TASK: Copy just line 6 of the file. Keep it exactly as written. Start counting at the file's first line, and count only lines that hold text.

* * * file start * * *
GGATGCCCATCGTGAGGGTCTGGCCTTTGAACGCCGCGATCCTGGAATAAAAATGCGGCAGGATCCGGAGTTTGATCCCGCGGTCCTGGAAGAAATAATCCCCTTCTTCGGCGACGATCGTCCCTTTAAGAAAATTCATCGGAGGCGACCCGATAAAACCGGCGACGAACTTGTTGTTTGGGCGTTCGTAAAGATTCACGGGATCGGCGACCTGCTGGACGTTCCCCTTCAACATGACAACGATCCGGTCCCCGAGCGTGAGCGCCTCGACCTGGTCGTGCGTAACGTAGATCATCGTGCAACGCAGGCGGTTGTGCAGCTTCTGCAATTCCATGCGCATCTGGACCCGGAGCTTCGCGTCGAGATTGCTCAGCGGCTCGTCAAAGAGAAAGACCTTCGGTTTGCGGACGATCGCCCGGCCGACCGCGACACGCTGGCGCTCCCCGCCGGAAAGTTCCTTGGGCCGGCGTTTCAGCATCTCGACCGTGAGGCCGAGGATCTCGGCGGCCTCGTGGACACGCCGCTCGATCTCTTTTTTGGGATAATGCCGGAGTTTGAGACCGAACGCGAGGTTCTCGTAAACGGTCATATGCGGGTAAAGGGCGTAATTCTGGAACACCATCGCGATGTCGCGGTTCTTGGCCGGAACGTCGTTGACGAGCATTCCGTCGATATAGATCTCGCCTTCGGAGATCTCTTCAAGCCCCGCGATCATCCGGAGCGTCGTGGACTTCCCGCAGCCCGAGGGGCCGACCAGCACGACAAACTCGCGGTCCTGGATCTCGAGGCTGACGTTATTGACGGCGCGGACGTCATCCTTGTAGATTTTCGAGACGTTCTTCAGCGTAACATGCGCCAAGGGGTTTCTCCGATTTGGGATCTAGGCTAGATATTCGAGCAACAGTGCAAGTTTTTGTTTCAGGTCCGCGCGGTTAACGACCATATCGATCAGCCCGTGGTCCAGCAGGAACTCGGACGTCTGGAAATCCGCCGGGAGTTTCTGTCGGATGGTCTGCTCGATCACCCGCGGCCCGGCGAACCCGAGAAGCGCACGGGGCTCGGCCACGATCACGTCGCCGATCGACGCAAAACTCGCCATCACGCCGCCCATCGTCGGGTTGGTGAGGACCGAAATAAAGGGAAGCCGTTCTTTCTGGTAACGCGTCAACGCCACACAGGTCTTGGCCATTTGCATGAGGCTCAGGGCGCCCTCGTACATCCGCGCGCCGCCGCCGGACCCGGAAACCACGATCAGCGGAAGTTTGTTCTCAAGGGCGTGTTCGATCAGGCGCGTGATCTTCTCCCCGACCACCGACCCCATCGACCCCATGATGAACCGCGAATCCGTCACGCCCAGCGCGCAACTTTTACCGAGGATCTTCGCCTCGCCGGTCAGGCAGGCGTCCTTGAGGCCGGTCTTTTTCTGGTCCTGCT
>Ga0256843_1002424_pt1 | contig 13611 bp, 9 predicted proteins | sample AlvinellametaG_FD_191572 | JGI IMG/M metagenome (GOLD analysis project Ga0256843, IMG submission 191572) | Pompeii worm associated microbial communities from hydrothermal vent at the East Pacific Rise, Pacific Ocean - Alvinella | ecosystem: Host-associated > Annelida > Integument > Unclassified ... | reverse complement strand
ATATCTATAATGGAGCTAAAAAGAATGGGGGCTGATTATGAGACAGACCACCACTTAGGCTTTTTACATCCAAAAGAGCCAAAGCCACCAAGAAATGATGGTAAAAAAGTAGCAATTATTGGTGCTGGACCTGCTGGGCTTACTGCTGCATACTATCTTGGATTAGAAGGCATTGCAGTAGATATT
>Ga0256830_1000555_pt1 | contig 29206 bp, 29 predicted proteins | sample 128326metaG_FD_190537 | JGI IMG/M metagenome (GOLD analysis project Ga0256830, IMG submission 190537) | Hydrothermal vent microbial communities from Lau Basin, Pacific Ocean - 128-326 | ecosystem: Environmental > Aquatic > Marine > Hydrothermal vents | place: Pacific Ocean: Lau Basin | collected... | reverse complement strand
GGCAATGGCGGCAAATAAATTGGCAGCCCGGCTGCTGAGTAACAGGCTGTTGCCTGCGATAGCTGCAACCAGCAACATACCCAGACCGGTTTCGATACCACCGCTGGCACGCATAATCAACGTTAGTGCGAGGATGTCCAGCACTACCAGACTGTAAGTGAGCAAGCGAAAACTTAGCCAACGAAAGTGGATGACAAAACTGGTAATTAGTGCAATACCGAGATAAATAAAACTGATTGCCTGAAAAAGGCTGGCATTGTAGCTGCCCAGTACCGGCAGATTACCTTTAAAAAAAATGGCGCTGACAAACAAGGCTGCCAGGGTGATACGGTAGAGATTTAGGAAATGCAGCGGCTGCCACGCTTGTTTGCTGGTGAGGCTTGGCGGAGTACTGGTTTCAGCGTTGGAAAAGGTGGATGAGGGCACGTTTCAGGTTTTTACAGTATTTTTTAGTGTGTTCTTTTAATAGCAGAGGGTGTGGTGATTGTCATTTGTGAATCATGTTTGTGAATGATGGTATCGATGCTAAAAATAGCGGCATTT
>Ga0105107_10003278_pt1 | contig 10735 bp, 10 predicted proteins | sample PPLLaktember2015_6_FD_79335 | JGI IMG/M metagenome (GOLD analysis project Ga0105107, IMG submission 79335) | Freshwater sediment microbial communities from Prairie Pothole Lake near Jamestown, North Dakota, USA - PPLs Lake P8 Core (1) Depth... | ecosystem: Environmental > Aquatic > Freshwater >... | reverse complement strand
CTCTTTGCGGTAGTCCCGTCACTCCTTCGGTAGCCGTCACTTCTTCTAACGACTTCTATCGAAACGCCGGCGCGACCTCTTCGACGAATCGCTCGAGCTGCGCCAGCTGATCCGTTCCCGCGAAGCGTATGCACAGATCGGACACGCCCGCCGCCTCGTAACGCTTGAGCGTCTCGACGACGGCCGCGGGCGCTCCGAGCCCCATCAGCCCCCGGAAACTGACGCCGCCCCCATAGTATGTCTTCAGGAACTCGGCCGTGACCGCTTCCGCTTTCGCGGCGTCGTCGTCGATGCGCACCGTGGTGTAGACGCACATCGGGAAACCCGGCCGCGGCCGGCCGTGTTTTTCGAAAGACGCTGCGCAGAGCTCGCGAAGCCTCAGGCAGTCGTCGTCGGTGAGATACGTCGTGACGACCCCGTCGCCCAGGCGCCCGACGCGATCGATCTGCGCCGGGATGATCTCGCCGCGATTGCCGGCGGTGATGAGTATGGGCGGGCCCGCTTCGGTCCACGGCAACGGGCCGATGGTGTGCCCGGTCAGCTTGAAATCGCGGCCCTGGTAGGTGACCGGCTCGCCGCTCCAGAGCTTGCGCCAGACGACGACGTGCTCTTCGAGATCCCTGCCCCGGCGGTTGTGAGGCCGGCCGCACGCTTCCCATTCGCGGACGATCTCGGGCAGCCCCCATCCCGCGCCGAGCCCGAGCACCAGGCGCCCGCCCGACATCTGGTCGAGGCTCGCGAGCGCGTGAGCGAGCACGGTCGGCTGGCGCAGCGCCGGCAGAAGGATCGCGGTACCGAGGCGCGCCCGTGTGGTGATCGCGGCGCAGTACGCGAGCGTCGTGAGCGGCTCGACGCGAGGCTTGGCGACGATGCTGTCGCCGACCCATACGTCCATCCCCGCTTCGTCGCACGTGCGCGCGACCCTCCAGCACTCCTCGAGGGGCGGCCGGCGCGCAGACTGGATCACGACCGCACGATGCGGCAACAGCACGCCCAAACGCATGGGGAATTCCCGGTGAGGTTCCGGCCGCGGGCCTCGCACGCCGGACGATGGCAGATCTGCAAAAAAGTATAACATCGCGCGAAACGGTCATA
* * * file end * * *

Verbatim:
>Ga0105107_10003278_pt1 | contig 10735 bp, 10 predicted proteins | sample PPLLaktember2015_6_FD_79335 | JGI IMG/M metagenome (GOLD analysis project Ga0105107, IMG submission 79335) | Freshwater sediment microbial communities from Prairie Pothole Lake near Jamestown, North Dakota, USA - PPLs Lake P8 Core (1) Depth... | ecosystem: Environmental > Aquatic > Freshwater >... | reverse complement strand